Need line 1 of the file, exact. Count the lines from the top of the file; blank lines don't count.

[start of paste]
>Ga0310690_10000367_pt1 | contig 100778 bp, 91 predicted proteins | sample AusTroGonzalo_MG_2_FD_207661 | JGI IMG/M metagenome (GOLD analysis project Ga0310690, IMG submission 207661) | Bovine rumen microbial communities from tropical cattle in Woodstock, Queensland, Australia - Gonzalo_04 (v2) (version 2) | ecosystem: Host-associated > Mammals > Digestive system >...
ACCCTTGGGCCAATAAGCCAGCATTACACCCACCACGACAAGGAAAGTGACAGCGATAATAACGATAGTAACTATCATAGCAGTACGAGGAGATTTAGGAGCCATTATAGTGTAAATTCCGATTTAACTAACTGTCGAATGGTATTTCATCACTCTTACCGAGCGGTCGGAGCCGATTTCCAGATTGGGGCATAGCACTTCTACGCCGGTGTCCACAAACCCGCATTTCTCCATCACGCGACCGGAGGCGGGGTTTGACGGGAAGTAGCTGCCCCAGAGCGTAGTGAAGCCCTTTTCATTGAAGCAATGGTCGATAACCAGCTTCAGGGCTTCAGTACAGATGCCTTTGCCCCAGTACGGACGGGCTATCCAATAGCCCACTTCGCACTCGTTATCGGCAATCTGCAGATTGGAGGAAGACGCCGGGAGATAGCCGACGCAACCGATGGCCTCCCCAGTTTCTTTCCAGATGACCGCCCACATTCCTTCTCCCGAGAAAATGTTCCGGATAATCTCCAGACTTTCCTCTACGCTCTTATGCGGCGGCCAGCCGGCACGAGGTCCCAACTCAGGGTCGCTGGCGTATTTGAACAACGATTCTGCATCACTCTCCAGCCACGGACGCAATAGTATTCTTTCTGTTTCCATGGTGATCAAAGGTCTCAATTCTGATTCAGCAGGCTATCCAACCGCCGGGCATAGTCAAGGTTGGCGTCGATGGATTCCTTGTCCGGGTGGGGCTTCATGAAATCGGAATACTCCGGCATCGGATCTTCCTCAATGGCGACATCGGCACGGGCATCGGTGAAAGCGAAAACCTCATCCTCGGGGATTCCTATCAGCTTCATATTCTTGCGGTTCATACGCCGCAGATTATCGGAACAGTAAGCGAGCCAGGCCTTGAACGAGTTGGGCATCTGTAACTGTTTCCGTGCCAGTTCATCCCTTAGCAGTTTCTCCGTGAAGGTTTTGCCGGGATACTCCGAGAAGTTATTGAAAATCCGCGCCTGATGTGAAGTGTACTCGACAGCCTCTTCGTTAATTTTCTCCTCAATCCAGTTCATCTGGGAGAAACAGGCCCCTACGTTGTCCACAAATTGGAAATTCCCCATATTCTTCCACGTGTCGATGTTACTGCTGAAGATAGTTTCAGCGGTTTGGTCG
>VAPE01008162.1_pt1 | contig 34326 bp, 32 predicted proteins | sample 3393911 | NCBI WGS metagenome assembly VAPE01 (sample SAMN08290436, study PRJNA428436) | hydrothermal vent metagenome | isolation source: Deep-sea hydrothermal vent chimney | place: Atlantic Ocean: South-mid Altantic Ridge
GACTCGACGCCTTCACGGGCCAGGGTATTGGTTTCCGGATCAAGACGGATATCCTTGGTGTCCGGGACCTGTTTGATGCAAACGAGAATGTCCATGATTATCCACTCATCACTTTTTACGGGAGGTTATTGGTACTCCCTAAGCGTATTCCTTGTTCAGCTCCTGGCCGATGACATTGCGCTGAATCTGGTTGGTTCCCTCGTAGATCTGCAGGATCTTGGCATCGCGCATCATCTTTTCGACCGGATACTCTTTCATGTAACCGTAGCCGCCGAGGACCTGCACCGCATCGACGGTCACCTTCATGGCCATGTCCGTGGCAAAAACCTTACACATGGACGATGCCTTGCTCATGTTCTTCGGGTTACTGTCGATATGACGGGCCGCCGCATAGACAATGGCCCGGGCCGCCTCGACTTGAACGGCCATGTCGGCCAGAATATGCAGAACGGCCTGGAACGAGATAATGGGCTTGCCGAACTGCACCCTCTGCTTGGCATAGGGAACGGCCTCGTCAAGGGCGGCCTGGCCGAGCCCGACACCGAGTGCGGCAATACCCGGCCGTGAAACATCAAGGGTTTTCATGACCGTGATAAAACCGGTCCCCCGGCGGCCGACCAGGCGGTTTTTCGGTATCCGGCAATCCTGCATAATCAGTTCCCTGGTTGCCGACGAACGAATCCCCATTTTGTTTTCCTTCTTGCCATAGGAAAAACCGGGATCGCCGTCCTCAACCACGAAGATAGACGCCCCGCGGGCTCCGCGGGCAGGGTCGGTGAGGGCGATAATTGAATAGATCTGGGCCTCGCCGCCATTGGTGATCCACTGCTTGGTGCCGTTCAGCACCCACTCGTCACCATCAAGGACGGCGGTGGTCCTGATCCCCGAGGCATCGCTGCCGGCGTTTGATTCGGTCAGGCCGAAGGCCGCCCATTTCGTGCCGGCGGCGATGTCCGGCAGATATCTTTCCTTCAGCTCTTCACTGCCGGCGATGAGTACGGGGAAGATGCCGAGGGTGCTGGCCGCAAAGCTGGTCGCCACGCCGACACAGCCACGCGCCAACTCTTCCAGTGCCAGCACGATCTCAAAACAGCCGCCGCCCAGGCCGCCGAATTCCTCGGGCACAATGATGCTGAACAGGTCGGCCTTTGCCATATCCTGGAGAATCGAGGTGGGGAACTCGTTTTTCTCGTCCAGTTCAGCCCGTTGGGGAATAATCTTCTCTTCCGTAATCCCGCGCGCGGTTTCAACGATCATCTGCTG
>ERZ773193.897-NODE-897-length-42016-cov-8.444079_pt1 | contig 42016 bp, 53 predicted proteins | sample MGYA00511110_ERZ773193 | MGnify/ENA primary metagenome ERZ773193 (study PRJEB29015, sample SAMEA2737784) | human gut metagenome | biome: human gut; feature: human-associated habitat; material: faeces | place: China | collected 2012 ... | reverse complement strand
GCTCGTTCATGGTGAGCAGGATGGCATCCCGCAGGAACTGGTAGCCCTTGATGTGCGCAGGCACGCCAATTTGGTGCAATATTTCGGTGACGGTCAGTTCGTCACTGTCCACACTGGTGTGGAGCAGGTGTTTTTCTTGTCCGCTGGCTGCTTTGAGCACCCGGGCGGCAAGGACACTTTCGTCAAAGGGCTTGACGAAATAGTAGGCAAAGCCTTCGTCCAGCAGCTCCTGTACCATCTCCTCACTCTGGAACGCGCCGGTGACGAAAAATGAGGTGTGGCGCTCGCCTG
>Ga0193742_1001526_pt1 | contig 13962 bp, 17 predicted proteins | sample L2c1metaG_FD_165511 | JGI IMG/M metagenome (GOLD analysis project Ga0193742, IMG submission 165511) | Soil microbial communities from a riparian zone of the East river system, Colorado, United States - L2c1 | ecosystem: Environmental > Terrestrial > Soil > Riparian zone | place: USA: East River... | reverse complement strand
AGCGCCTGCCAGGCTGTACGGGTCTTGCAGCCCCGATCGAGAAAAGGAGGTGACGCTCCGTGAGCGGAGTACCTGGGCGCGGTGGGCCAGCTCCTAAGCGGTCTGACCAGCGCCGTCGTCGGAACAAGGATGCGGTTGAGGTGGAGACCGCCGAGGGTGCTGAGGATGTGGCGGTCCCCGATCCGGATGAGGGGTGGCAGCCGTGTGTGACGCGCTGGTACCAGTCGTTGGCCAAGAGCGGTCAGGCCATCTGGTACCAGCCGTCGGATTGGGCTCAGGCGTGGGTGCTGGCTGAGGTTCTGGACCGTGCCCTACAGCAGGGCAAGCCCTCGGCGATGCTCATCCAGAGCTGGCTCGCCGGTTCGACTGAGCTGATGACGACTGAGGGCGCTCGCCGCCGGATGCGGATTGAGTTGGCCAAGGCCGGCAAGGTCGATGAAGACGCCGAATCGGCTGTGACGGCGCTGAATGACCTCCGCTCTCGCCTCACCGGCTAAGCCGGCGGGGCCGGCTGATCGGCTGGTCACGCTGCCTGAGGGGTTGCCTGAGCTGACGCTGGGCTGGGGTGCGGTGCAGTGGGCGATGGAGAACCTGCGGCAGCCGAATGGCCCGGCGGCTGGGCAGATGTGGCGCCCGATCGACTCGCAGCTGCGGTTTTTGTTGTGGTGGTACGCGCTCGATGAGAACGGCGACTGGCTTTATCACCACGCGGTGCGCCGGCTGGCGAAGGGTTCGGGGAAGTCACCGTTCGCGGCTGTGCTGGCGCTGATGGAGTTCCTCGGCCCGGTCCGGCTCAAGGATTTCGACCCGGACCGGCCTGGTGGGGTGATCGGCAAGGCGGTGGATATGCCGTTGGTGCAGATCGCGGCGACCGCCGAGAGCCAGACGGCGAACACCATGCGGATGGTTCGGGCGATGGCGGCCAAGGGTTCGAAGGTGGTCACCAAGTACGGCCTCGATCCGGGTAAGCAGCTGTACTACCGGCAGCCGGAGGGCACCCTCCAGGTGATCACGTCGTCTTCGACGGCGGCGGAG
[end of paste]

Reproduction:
>Ga0310690_10000367_pt1 | contig 100778 bp, 91 predicted proteins | sample AusTroGonzalo_MG_2_FD_207661 | JGI IMG/M metagenome (GOLD analysis project Ga0310690, IMG submission 207661) | Bovine rumen microbial communities from tropical cattle in Woodstock, Queensland, Australia - Gonzalo_04 (v2) (version 2) | ecosystem: Host-associated > Mammals > Digestive system >...